Formerly chief economist Jim O'Neill:

China to play 'very important role' at G20 Summit

GMT 09:29 2016 Sunday ,22 May

Arab Today, arab today China to play 'very important role' at G20 Summit

Formerly chief economist Jim O'Neill
London - XINHUA

The economist who coined the acronym BRIC to describe the four powerhouse emerging economies of Brazil, Russia, India and China has said that he thinks China will play a "very important role" in promoting economic cooperation at the G20 Summit held in China in September.

Jim O'Neill, formerly chief economist with Goldman Sachs and now a minister in the British government as commercial secretary to the Treasury, told Xinhua in an exclusive interview that he expected China to nurture the growth of emerging economies when it hosts the G20 Summit, held for the first time in China in the city of Hangzhou in September.

O'Neill said: "I think China can play a very important role (at the Hangzhou Summit) in a broader sense of economic cooperation. China has become the second largest economy in the world, on some criteria, purchasing power parity, it is already the largest or close to it."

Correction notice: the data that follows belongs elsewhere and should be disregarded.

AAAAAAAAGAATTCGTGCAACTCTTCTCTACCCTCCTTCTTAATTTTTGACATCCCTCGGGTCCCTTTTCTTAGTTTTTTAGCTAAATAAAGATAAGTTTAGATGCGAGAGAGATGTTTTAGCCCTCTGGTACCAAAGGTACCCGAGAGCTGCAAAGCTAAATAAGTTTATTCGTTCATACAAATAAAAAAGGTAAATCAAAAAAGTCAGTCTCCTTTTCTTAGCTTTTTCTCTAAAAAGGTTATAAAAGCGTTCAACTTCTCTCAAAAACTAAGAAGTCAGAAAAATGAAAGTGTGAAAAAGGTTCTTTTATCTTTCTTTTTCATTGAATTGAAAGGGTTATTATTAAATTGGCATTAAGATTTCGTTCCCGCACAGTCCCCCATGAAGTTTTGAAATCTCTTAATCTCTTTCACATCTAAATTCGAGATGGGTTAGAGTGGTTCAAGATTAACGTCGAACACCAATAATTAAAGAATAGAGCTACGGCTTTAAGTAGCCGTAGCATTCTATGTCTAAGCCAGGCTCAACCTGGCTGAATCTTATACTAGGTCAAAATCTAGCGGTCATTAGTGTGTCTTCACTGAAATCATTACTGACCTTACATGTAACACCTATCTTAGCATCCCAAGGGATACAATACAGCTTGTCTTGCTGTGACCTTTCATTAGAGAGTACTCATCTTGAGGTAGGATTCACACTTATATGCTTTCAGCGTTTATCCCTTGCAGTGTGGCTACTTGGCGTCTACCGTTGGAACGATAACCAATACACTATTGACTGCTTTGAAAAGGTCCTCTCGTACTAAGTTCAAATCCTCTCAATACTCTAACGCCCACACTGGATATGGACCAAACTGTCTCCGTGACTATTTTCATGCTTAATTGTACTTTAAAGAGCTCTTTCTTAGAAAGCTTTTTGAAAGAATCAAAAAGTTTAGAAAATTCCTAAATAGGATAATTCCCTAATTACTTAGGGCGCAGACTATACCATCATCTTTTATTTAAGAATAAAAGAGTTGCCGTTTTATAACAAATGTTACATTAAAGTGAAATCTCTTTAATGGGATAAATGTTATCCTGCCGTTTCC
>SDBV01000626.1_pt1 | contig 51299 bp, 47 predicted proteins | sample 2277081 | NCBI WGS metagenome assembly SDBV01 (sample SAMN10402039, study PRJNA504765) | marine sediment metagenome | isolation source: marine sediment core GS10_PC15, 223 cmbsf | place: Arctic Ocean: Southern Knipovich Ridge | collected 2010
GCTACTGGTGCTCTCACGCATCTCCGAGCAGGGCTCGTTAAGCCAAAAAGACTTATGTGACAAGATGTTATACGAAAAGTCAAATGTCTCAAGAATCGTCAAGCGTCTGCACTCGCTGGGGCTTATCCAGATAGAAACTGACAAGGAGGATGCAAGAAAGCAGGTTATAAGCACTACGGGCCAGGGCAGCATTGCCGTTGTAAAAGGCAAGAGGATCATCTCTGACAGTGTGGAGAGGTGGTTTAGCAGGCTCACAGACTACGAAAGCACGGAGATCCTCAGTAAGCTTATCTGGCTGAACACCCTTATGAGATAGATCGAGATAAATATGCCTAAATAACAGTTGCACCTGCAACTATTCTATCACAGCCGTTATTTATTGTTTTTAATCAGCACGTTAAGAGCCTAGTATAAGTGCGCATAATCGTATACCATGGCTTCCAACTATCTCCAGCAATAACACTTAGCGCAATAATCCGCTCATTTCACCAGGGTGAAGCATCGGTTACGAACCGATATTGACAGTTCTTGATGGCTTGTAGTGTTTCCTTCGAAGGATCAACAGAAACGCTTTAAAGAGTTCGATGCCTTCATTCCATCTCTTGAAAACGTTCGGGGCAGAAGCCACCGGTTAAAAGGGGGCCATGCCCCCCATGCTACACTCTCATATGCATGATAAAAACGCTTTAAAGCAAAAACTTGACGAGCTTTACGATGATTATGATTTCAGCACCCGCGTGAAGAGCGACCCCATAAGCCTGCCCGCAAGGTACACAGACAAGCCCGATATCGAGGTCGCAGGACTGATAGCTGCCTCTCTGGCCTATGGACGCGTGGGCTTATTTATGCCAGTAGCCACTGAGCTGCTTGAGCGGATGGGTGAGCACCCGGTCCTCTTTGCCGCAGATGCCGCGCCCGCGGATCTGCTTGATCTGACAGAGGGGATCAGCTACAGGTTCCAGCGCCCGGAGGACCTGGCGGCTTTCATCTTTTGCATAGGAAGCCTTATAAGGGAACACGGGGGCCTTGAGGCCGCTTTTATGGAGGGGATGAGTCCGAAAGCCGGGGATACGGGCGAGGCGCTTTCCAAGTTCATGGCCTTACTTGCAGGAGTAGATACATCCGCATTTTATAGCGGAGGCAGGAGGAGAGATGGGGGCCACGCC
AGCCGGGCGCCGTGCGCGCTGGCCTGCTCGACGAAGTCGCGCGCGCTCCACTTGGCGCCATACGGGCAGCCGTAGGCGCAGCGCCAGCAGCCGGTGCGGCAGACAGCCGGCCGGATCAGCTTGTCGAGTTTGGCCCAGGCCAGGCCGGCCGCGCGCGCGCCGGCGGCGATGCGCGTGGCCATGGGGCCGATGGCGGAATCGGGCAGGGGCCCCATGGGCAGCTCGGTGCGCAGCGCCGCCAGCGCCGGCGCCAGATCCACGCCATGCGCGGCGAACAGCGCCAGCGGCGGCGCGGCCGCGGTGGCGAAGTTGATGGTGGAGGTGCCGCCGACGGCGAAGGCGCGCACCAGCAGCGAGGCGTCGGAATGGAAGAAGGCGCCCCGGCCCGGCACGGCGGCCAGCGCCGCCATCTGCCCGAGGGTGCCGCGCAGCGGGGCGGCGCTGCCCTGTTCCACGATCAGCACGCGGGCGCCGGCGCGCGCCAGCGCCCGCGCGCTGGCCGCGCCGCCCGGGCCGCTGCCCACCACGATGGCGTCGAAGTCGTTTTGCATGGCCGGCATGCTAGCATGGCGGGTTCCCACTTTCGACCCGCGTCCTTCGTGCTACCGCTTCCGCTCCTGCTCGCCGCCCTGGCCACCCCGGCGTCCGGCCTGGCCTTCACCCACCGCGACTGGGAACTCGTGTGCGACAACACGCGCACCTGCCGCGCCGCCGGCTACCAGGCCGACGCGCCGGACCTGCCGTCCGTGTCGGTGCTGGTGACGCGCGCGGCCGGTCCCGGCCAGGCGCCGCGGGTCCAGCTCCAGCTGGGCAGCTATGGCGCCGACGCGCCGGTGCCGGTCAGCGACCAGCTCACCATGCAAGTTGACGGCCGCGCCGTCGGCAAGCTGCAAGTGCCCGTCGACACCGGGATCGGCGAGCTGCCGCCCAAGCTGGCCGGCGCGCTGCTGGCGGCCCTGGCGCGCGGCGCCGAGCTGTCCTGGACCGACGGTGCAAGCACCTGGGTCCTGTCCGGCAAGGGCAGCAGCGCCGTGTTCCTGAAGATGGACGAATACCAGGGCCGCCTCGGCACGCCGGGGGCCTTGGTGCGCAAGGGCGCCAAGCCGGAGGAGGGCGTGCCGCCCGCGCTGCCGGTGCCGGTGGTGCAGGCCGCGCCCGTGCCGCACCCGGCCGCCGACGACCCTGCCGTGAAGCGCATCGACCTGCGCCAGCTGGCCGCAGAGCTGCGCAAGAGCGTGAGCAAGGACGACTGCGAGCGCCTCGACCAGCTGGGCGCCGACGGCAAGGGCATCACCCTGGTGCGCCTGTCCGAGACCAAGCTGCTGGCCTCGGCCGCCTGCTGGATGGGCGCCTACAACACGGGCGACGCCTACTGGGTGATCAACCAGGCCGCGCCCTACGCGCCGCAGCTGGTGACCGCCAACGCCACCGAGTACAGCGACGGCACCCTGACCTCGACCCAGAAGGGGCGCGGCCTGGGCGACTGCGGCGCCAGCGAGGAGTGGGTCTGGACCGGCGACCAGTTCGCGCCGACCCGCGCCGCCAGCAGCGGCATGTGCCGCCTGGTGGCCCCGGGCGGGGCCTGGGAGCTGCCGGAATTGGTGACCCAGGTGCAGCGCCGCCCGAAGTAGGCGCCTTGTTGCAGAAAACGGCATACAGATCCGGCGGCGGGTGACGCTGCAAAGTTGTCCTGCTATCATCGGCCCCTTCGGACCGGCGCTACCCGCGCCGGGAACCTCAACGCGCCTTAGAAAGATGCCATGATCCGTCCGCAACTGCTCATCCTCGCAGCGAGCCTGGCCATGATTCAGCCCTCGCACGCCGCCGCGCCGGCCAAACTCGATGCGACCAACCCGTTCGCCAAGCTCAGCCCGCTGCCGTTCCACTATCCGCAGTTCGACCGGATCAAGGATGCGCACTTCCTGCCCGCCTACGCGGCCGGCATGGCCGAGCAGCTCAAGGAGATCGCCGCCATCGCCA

He added: "We need to have, in order to sustain global economic growth, shared consensus -- not necessarily the same policies but shared consensus, about the appropriate policies that come from different parts of the world."

O'Neill said that China had had "remarkable success," not withstanding some of its considerable challenges, in raising the welfare and wealth of its 1.3 billion people.

"I think it can help others, especially in the emerging world, of moving down a similar path and contributing to a stable and more prosperous world economy," said O'Neill.

O'Neill said the G20 Summit to be held in China marked a change in the approach to the international community's economic role: "It is a very historic moment in global economic governance. China has not hosted the G20 before."

O'Neill is chair of the Review on Antimicrobial Resistance, set up to examine how to tackle the threat of superbugs, which become stronger and more resistant to antibiotics the more they are exposed to them.

The cost to the world economy could be 20 trillion U.S. dollars by 2050, and the superbugs could be killing 10 million people each year, one million of which in China, unless action is taken, according to the review.

The findings of the review, which was unveiled this week in London, will be taken to the G20 Summit and talks are underway at the moment, according to O'Neill.

"We are hopeful that culminating in the Chinese G20 in September there will be a decision that will be agreed by all 20 G20 members as to how they are going to come up with the right amount of money to get us to new drugs," he said.

"I am reasonably hopeful that progress will be made because there are already the beginnings of discussions that have taken place at the so-called G20 Sherpa Level."

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